Time limits to Employment and Support Allowance
Employment and Support Allowance was introduced in 2008 to replace Incapacity Benefit and Income Support (because of a disability).
Those eligible are put into either the ESA work-related activity group (for those who need support to prepare for work) or the ESA support group (for those whose disability prevents them from working).
So far, the disability community’s concerns about ESA have largely centred on whether its Work Capability Assessment is fit for purpose.
However, the Welfare Reform Bill introduced another area of concern – a time limit of 365 days for those on contributory ESA in the work-related activity group. This means that after a year, some people will not get ESA at all. The government has said that people should not get indefinite support, and that the change brings rules for ESA in line with Jobseeker’s Allowance.
During the Bill’s first reading, an amendment was passed in the House of Lords, changing the time limit to two years, but this was overturned in the Commons. Back in the Lords for the second reading, the government agreed to an amendment that would allow it to increase the time limit if necessary. Lord Freud said: “A time limit of 365 days is still specified in the Bill, but with the added flexibility to increase the number of days.”
However, for now, the time limit still applies. The Disability Benefits Consortium points out that the government has not provided any evidence that a year is sufficient for many disabled people to return to work. The time limit could penalise people with a learning disability in particular, who often want to work, but face barriers that mean finding a job within a year could be impossible.
On the positive side, because it only applies to contributory ESA, the time limit won’t affect recipients of income-related ESA. Jane Alltimes explains: “Many people with a learning disability are on low incomes and will therefore be eligible for income-related ESA instead. Although, because of the relatively low thresholds for income-related ESA, someone with a learning disability who has been left money by their parents or who has an employed partner may not be eligible.”
As of April 2012, those who have already been claiming contributory ESA for a year will lose their entitlement to contributory ESA immediately.
Personal Independence Payment
The Welfare Reform Bill also includes plans to replace Disability Living Allowance with Personal Independence Payment for working-age adults from 2013.
Minister for Disabled People Maria Miller said: “We are replacing DLA with Personal Independence Payment and introducing a new face-to-face assessment and regular reviews – something missing under the current system. Under PIP, support will be focused on those who need it most, with a greater proportion getting the higher rates compared to DLA.”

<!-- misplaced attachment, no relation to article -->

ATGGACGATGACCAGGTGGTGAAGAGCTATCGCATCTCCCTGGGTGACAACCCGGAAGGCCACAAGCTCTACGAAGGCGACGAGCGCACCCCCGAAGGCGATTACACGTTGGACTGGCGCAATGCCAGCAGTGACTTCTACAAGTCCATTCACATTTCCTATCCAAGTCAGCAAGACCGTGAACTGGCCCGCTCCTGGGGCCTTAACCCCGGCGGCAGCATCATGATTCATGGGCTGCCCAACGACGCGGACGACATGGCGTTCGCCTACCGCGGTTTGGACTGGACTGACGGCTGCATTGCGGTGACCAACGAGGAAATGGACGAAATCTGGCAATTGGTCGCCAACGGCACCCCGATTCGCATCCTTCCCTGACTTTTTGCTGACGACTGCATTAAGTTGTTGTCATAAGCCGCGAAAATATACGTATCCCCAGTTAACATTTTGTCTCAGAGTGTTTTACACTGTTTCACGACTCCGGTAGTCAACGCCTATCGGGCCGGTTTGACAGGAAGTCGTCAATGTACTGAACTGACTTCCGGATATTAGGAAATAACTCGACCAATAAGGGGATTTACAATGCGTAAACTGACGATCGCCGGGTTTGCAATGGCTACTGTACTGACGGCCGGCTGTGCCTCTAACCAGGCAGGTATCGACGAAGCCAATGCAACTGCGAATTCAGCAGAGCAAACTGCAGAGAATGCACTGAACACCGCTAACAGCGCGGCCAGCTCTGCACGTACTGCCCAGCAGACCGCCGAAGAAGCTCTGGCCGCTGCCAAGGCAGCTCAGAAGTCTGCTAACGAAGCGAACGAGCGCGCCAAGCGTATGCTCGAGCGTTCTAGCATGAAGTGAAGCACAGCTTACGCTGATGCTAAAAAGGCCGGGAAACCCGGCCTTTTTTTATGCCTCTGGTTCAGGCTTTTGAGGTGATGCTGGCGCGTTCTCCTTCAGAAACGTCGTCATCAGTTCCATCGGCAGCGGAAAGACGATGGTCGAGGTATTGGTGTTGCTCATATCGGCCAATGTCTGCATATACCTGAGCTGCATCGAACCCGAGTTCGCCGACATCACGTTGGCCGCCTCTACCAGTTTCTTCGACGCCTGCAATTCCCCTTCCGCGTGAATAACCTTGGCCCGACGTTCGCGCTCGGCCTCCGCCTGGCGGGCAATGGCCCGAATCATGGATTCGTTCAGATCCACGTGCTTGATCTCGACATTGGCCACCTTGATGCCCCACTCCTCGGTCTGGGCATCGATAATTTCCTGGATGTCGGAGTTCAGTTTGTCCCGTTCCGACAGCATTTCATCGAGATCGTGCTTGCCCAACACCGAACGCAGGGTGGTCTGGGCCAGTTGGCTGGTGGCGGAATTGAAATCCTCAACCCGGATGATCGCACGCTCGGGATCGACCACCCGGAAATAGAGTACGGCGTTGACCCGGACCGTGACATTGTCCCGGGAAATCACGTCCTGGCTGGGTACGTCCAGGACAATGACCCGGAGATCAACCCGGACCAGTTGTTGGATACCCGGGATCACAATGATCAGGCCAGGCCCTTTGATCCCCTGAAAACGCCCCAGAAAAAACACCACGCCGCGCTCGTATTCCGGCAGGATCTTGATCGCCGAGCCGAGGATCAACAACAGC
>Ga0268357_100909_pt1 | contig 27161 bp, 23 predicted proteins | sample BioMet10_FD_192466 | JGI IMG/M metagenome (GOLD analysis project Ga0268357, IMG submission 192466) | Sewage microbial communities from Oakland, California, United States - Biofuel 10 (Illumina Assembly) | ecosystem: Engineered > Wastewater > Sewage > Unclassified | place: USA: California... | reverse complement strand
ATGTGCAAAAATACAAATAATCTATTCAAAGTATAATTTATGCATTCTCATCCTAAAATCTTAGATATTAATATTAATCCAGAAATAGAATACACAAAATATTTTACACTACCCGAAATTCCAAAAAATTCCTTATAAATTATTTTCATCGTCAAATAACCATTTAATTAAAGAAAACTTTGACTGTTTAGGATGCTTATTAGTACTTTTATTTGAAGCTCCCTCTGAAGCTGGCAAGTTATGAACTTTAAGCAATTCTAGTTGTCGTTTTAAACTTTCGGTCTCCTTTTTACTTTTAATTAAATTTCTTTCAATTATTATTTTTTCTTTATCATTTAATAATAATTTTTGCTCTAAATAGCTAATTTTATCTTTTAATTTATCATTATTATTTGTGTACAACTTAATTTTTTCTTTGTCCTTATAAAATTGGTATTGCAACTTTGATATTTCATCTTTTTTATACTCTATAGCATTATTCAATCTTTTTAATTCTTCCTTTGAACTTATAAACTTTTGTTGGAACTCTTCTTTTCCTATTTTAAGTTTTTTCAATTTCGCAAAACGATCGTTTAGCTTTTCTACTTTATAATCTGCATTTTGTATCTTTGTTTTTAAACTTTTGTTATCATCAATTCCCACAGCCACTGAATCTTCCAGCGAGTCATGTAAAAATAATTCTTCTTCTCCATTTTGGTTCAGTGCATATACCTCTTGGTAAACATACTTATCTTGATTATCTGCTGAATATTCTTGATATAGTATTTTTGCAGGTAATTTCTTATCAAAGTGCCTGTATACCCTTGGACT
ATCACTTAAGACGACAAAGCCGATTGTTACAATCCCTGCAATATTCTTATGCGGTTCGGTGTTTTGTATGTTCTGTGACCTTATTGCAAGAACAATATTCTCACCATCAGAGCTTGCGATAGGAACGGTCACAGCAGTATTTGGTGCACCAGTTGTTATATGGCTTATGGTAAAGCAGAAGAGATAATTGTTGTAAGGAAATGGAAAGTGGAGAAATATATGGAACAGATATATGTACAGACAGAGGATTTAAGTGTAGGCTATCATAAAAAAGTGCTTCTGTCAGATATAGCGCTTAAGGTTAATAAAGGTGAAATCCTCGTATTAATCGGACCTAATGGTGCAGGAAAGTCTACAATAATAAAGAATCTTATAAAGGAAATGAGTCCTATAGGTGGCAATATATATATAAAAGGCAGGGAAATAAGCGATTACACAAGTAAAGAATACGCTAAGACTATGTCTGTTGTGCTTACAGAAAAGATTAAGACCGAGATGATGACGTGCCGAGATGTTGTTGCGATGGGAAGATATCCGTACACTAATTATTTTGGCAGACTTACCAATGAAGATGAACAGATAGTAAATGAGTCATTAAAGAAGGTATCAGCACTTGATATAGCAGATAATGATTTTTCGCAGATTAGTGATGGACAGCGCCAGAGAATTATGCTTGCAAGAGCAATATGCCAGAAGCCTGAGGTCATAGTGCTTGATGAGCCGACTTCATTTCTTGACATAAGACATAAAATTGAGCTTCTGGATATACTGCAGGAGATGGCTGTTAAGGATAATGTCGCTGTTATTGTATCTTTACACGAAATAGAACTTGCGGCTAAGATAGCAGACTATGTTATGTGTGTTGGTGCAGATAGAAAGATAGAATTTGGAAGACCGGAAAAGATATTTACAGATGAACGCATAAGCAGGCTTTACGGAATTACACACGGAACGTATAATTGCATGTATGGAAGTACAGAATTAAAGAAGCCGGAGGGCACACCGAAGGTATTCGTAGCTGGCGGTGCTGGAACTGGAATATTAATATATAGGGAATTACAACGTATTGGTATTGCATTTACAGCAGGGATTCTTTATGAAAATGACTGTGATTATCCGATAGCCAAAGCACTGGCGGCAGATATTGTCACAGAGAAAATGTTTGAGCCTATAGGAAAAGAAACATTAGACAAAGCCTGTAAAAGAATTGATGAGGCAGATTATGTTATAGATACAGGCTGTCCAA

During the debates on the Bill, Lord Freud confirmed the government’s commitment to protecting the mobility component of DLA/PIP for people living in residential care.
Paralympian Lady Grey-Thompson was unsuccessful in her bid to amend the Bill to delay the implementation of PIP and trial it for one year before implementing it fully. However, Lord Freud did commit to moving a small number of people onto PIP initially to evaluate it, before the majority are migrated across. In order to do this, he delayed the start of reassessments from April 2013 to autumn 2013.
Whether the move to PIP will have a negative effect on people with a learning disability will largely depend on its assessment process and criteria. The government’s consultation on the second draft of the assessment criteria began in January and is open until 30 April. The consultation document said that without reform, there would be 2.2 million people on DLA by 2015/16, but with the introduction of PIP, this falls to 1.7 million.
David Congdon, Mencap’s head of policy and campaigns, said that the news that half a million people could miss out was worrying: “In particular, it seems that those disabled people with lower level needs, but who nevertheless face extra costs associated with their disability, will lose out. For example, a person with a learning disability who lives independently, but who needs some level of help each week with things like cooking and shopping, may no longer be eligible.”
Positively, Mencap has already had some success in influencing the assessment criteria. Following input to the first draft, the government added criteria around whether someone needs support with financial management and social engagement – both key areas for people with a learning disability.
During the debates on the Welfare Reform Bill, the government also made some important commitments relating to assessments. “Many PIP recipients will have their claim reviewed more frequently than they do now,” explains Jane Alltimes.
“But people with a learning disability have a lifelong condition. This is not a cost-effective approach and could lead to unnecessary stress for people. However, the government has said that a review of someone’s PIP entitlement could just be a ‘behind-the-scenes’ look at that person’s case, which is a better approach. In addition, individuals who do have to attend a face-to-face assessment will be able to take a supporter or advocate with them.”
Further good news is that Lord Rix, Mencap’s president, successfully tabled an amendment to the Welfare Reform Bill that means independent reviews of how well PIP is working will take place two years and four years after its introduction.
For PIP, as for the other benefit changes set out in the Bill, people with a learning disability, and their families and carers, will be waiting anxiously to find out exactly what the reforms will mean for them. Overall, the passage of the Bill through parliament saw some positive changes, but areas of concern do remain.